Ask any comic book aficionado, and they’ll tell you how superheroes have always been used as cultural commentary. Just take the X-Men, this ragtag band of heroes may pass the time fighting evil mutants, but their individual stories are rife with ideas of prejudice and civil rights. Classic characters such as Storm and Shadowcat were used to highlight America’s growing conflicts over racism and anti-semitism, while the devoutly Christian Nightcrawler offered readers spiritual answers to a number of highly-scientific questions. Now Marvel is taking the battle to another serious, though less talked about issue: mental illness. It all begins with Legion.
Legion, which premiered February 8 on FX, follows a young man named David Haller who was diagnosed with schizophrenia at an early age. Soon however, Haller is confronted with the possibility that there may be more to him than mental illness. Perhaps his bizarre experiences are part of his mutant powers beginning to manifest, or perhaps not. The show makes every effort to question reality, inviting it’s viewers to second-guess everything they see on screen. At the same time though, Legion builds empathy for Haller by depicting America’s general apathy towards those who struggle with mental illness.
Over at Relevant Magazine, Seth Hurd deconstructs the different aspects of the show and reflects on our society’s general attitude toward schizophrenia. Unlike other social topics, he argues, mental illness has a long history of being ignored. He writes,
“Fighting for mental illness awareness is just never going to be that cool, but it’s a continual issue in modern society. In 1963, JFK signed the Community Mental Health Act, to fund community-based preventive care and treatment facilities. He died before the program was ever put in place, and by the 1980s the majority of residential treatment centers for mental illness had closed due to budget cuts.”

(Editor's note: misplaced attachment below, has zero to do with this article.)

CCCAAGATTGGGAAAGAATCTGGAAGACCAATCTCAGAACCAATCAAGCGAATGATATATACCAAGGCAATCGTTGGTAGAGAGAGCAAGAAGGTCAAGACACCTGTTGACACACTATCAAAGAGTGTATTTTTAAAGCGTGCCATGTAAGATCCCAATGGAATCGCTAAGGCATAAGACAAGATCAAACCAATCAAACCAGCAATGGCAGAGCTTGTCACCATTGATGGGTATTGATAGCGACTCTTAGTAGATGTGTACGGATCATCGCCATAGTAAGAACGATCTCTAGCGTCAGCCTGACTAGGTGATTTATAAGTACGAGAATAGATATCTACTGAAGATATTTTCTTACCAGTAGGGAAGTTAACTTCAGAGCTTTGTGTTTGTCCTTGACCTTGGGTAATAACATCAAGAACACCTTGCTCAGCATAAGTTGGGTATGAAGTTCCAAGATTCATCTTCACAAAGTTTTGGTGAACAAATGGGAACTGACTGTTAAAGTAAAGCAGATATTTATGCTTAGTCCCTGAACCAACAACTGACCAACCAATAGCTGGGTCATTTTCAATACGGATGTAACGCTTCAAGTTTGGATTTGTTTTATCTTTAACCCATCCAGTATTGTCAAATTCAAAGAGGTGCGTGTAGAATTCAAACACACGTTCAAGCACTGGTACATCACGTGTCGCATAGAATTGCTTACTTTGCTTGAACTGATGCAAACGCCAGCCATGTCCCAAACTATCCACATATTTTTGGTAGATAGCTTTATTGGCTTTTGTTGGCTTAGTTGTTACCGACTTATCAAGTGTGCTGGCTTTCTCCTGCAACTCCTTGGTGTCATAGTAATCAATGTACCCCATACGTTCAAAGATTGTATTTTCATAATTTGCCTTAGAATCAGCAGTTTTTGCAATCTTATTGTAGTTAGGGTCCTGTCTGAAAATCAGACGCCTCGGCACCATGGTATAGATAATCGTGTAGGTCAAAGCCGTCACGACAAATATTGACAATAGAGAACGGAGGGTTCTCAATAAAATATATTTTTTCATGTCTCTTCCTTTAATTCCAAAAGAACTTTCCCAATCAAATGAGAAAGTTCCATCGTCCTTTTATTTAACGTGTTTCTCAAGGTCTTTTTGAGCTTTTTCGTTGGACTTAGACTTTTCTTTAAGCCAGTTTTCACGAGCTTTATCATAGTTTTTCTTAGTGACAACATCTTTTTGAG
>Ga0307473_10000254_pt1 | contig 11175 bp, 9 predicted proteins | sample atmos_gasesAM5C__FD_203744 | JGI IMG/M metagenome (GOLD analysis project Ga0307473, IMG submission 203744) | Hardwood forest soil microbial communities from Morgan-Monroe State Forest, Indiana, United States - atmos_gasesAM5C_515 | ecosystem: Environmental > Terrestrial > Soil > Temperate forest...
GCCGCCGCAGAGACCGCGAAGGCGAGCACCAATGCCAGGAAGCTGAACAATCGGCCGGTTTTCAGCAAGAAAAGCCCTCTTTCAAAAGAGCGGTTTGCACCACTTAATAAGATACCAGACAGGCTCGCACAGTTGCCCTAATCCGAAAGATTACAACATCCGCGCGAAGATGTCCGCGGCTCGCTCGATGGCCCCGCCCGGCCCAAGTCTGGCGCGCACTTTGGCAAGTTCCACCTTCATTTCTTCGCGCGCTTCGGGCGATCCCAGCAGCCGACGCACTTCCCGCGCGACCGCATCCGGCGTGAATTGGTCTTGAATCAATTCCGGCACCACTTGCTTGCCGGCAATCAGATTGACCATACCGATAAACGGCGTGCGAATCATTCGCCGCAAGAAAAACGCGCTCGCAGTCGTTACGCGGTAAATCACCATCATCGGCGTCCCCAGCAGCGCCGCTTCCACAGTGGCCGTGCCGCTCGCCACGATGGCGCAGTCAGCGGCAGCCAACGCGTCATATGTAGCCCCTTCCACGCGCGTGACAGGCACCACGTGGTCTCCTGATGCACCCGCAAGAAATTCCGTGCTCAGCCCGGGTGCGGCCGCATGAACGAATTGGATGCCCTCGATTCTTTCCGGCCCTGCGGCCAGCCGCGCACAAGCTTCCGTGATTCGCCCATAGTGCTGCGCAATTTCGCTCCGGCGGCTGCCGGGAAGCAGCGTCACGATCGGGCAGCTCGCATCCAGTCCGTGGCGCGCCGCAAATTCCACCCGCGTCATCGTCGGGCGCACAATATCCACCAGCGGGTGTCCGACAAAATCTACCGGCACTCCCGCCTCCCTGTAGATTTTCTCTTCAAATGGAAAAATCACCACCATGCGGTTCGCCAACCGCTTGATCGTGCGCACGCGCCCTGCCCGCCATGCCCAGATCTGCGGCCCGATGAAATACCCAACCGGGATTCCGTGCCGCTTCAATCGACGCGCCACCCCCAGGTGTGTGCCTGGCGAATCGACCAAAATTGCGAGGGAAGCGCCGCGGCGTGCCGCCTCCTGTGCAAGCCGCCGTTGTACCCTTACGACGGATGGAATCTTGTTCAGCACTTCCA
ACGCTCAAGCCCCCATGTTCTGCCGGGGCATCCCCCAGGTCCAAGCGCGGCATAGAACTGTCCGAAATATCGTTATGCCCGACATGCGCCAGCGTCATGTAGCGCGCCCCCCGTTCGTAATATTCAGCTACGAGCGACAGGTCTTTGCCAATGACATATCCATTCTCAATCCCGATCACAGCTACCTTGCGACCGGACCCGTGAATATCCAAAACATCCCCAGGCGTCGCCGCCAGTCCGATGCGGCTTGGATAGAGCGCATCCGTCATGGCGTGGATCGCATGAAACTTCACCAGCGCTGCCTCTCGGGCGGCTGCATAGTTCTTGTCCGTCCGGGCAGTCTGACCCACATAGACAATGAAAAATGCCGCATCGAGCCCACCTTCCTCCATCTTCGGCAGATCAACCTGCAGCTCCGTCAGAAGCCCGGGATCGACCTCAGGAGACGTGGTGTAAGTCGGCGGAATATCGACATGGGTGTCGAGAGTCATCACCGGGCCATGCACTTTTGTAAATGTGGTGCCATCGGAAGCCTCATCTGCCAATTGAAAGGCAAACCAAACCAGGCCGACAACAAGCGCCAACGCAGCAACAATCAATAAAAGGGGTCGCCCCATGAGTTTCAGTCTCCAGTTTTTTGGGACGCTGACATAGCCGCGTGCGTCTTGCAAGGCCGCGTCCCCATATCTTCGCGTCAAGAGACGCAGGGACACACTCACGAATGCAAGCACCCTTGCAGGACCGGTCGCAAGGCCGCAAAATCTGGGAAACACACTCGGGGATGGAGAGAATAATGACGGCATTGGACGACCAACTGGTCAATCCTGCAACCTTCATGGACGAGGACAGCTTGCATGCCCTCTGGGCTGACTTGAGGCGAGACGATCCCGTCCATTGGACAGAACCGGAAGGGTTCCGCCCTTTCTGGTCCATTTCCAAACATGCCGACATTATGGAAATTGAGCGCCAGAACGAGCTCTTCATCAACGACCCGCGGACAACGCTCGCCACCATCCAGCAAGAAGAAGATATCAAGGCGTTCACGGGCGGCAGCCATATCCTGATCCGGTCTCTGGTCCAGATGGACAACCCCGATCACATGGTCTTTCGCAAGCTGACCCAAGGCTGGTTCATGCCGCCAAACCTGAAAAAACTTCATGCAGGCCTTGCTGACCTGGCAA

“My late grandfather ran one of these facilities in Peoria, Illinois. When the lack of state funding shut the program down for good, patients who were not picked up by family or friends were literally forced out into the cold, increasing the homeless population. While there are plenty of mental health help movements out there, recent psychological studies show that seeing a character struggle on the page creates new pathways of empathy in the brain. It’s not much of a jump to assume the same thing can happen on the small screen. Watching Legion, the viewer feels for Haller, wondering how horrifying it must be to be imprisoned and force-fed a barrage of anti-psychotic drugs each day.”
Legion may not be a series aimed at Christians in particular, but that doesn’t mean it should go overlooked. As I’ve written before, Christians need to make room for mental illness in our spiritual conversations. When we fail to empathize with those who suffer we only perpetuate the stigma they’re fighting to overcome. Strange as it may sound, Legion at least provides Christians with a starting point. By getting to know the fictional Haller we inevitably make room in our hearts for someone who shares his frustrations.
Just as the X-Men taught their fans so long ago, sometimes the best way to save the world is to understand each other.